Soda Politics: Taking on Big Soda (and Winning) by Marion Nestle – My Lessons and Takeaways

soda-politicsI don’t drink coffee.

I start there, because it helps explain why I drink soda.

Here’s a brief history of my soda drinking life:

Dr Pepper when younger.
Shift to misc. diet drinks as I could no longer afford the calories of the real stuff.
For the last few years, I’ve gone with Dr Pepper Ten (10 calories a serving).
Now it’s a mix of Diet Dr Pepper Cherry or Cherry Coke Zero.

But, what I’ve never done is practice much moderation. Big glasses; countless two-liter bottles.

And, yes, my weight (and blood sugar) has been something of a challenge through the years… up, and down, quite a few times. (currently, it’s down).

I thought of all this as I read Soda Politics: Taking on Big Soda (and Winning) by Dr. Marion Nestle. I am presenting my synopsis of this book today at the Urban Engagement Book Club for CitySquare.

I put this on my handout:screenshot_37

  • Let’s blame 7-Eleven
  • 1968 – Big Gulp, 32 ounces
  • 1986 – Super Big Gulp, 44 ounces
  • 1989 – Double Gulp – 64 ounces

Here’s how I “summarized” the book:

Big soda is in business to make big money – as are all businesses and industries. And as we have discovered and confirmed that big soda contributes to big health problems, big soda has placed all the responsibility on the individual. It is time for public policy help in this pursuit of better health. In other words: “politics.”

And, I begin my handouts with “Why is this book worth our time”:

#1 – We have a serious public health problem: the rise of obesity, the rise of type 2 Diabetes. Soda is a major contributor. This book helps us see this clearly.
#2 – We need to better understand the enormous power of “lobbying” and “public relations,” and “front groups,” and “Corporate Responsibility” efforts in “hiding” the truth of major problems. In the arena of soda politics, and in many other arenas. This book helps us understand this.
#3 – We have a true, genuine problem to ponder: what do we do when many, many jobs are connected to something that is genuinely harmful for us? This book at least raises this issue.

I included these observations:

  • about the health issues:
  • too much sugar is harmful to your health
  • too much sugar is harmful to your teeth
  • drinking your sugar is worse for your health
  • Sugar as High Fructose Corn Syrup is even worse for your health
  • and, about the “politics” of it all…
  • and “too many regulations” is harmful for the fiscal health of the industry…
  • the companies (with plenty of the people in all the “connected” industries) will vigorously fight all attempts at regulations or restrictions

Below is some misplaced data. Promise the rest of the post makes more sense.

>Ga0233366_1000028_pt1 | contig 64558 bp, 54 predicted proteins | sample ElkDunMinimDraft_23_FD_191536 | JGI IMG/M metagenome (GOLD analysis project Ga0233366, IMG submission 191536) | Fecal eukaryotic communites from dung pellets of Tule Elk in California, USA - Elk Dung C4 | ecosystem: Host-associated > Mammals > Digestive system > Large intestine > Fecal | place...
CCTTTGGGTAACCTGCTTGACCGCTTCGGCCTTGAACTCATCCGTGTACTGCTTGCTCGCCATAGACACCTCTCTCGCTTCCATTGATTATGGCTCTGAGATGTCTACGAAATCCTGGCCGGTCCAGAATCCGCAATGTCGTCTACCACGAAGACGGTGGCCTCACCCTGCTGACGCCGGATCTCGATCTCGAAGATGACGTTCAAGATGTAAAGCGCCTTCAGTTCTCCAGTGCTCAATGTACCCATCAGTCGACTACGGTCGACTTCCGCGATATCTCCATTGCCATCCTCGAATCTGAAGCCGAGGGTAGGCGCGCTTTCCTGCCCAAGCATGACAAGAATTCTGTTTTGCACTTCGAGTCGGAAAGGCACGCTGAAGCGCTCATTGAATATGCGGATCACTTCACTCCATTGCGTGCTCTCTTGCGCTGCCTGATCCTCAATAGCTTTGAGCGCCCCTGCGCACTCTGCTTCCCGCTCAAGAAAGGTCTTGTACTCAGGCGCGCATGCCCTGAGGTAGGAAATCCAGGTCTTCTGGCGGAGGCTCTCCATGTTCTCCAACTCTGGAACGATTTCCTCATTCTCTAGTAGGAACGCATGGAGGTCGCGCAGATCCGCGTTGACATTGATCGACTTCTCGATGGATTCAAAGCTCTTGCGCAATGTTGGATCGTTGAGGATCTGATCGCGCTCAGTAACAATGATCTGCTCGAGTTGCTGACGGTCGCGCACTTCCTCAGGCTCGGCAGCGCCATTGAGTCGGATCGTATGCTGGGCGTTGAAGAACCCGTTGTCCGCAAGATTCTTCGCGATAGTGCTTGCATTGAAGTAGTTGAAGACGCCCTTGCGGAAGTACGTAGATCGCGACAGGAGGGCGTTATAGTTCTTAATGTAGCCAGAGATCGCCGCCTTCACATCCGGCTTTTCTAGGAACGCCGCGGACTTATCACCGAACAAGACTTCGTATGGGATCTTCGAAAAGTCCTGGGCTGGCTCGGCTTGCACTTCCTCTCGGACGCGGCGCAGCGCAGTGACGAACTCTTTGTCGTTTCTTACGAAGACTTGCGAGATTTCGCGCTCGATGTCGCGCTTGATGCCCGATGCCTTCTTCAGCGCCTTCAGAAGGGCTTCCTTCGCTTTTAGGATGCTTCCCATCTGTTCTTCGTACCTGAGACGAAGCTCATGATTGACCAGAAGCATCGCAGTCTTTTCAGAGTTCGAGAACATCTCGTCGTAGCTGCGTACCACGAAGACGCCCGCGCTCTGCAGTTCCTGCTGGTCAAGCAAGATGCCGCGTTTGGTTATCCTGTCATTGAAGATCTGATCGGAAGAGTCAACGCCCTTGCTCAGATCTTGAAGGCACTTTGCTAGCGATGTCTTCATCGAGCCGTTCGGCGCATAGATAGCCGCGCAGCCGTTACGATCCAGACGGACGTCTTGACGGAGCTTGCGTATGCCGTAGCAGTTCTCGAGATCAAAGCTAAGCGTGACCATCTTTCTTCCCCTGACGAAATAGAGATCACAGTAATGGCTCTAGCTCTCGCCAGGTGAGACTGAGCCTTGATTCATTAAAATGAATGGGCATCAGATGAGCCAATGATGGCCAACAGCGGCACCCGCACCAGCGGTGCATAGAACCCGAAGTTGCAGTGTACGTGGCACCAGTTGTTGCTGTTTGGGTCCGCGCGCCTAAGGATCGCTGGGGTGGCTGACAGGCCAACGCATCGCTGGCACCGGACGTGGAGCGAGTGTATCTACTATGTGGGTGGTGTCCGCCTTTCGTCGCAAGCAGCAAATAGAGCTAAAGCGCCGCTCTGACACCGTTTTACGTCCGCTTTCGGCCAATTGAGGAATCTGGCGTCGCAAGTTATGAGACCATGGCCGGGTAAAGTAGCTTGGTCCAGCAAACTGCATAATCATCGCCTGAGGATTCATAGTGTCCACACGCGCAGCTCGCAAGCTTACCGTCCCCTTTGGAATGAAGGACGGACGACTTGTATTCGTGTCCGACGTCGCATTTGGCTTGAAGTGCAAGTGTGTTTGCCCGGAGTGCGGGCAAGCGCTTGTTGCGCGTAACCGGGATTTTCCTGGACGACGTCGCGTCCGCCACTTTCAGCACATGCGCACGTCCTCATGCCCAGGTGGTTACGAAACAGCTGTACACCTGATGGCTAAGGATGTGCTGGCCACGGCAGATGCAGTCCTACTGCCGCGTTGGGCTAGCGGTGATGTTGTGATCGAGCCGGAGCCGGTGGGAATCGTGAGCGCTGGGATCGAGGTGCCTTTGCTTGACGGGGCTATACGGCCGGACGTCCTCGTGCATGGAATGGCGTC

• the companies (with plenty of the people in all the “connected” industries) will rigorously engage in “good PR” of all kinds

{• and, one piece of good news – the book comes close to giving the ok sign to diet drinks}.

 And here are my lessons and takeaways:

#1 – Moderation is tough – especially tough “on your own,” using your own “willpower.”
#2 – Thus, we need the help of public policy to help us lead healthier lives.
#3 – And, by the way, there is a great cost to unhealthy lives, for individuals, and for all of society as a whole.
#4 – The soda industry will not do anything on its own to restrict profits. The industry will vigorously resist all attempts to restrict profits.
#5 – And, the approaches and efforts of the soda industry reveal lessons about all industries that will fight to maintain market share and profits, regardless of any potential harm they may cause.
#6 – Get more involved in advocacy!

Do I recommend this book? Yes. Not just to remind us that many of us adopt habits that can be harmful, but also as a tutorial about how big industry works so very hard t0 maintain their market share and profits, even when their products might not be all that good for us over the long haul.

This book is about soda, but really is quite a playbook for all advocacy efforts

maybe slightly dramatized...
maybe slightly dramatized…

I’ll stop here… I need to go refill my Super Big Gulp size Ozark Trail tumbler with Diet Dr Pepper Cherry…


2 thoughts on “Soda Politics: Taking on Big Soda (and Winning) by Marion Nestle – My Lessons and Takeaways

  1. While soft drinks have become a target of critics such as Ms. Nestle, it’s important to keep this single source of calories in perspective. Soda can be enjoyed in moderation, and today there are an unprecedented array of options, including low- and no-calorie beverages and smaller portion sizes. That said, our industry is proactively engaging in meaningful efforts such as the Balance Calories Initiative, which aims to cut beverage calorie intake in the U.S. by 20 percent by 2025. We’re doing our part to encourage people to strike a better balance between what they eat, drink and do. We contend that real health behavior change comes from education and collaboration, rather than restrictive approaches and regulation.

  2. But, though I am glad you pursue approaches such as the “Balance Calories Initiative,” the evidence seems to be overwhelming that “education and collaboration” have not slowed the march toward greater health problems connected to obesity. I wonder, what does independent data actually show about the effectiveness of such voluntary initiatives? According to the book, true independent studies (not paid for by industry front groups) are not all that encouraging…

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